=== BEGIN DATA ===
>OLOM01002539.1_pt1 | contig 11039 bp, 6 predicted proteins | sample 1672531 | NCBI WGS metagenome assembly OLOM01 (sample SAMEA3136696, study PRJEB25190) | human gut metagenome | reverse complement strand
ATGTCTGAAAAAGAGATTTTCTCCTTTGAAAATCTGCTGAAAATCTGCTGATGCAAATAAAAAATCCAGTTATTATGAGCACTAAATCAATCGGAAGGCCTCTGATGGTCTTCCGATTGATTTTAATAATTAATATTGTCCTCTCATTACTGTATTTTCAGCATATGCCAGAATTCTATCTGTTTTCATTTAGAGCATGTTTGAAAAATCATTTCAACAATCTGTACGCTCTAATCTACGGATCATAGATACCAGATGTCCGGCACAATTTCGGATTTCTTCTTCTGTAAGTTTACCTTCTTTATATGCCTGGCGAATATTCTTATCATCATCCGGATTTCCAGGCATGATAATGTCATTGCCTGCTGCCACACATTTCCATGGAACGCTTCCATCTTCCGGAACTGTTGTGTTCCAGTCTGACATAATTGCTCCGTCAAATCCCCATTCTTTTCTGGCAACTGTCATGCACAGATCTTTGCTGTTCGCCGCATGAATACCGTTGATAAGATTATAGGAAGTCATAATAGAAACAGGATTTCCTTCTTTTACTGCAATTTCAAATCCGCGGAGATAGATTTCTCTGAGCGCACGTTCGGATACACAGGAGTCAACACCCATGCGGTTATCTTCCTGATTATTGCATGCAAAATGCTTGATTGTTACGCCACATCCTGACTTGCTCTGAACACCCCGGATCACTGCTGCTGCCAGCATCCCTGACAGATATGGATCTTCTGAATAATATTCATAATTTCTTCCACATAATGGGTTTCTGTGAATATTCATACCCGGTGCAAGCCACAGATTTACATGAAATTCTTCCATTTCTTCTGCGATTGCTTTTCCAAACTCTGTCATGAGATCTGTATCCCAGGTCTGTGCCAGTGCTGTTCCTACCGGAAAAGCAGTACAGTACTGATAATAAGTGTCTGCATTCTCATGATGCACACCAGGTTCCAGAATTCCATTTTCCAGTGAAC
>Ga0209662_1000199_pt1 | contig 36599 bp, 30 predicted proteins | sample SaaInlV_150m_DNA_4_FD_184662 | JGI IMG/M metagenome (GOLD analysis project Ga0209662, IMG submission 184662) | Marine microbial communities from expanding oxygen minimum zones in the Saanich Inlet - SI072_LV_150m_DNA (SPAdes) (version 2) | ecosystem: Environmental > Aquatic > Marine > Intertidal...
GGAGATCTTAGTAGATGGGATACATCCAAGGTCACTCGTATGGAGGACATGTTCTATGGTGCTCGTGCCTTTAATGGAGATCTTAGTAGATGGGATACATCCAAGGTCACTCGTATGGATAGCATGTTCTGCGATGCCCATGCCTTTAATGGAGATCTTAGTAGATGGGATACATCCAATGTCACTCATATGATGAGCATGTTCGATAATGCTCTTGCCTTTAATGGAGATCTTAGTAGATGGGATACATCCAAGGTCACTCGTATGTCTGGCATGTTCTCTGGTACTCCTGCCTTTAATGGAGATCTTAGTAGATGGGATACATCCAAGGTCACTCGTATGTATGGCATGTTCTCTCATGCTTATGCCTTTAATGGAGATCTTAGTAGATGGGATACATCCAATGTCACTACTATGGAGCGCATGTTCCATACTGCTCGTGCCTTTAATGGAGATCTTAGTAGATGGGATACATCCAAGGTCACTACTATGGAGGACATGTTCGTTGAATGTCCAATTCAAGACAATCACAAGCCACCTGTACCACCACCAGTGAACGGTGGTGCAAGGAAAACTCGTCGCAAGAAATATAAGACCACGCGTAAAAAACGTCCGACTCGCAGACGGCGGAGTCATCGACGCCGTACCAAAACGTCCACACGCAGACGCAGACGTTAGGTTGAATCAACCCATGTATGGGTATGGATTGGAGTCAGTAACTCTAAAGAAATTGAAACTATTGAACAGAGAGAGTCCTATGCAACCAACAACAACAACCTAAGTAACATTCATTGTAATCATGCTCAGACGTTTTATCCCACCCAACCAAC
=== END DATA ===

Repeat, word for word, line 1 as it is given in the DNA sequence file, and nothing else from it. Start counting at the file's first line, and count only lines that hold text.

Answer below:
>OLOM01002539.1_pt1 | contig 11039 bp, 6 predicted proteins | sample 1672531 | NCBI WGS metagenome assembly OLOM01 (sample SAMEA3136696, study PRJEB25190) | human gut metagenome | reverse complement strand